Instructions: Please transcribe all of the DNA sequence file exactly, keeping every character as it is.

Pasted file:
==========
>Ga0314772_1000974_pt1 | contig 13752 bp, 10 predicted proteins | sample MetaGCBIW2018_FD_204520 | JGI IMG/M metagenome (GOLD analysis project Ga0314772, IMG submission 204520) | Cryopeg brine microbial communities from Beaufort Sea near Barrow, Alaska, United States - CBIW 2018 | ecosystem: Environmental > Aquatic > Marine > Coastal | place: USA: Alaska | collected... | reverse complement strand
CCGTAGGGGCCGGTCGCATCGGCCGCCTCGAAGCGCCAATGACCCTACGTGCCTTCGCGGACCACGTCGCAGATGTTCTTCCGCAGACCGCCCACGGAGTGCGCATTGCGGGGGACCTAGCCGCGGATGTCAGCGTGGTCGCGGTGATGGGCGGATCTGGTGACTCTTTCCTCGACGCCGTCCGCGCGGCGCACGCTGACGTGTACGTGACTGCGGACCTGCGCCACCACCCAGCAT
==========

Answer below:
>Ga0314772_1000974_pt1 | contig 13752 bp, 10 predicted proteins | sample MetaGCBIW2018_FD_204520 | JGI IMG/M metagenome (GOLD analysis project Ga0314772, IMG submission 204520) | Cryopeg brine microbial communities from Beaufort Sea near Barrow, Alaska, United States - CBIW 2018 | ecosystem: Environmental > Aquatic > Marine > Coastal | place: USA: Alaska | collected... | reverse complement strand
CCGTAGGGGCCGGTCGCATCGGCCGCCTCGAAGCGCCAATGACCCTACGTGCCTTCGCGGACCACGTCGCAGATGTTCTTCCGCAGACCGCCCACGGAGTGCGCATTGCGGGGGACCTAGCCGCGGATGTCAGCGTGGTCGCGGTGATGGGCGGATCTGGTGACTCTTTCCTCGACGCCGTCCGCGCGGCGCACGCTGACGTGTACGTGACTGCGGACCTGCGCCACCACCCAGCAT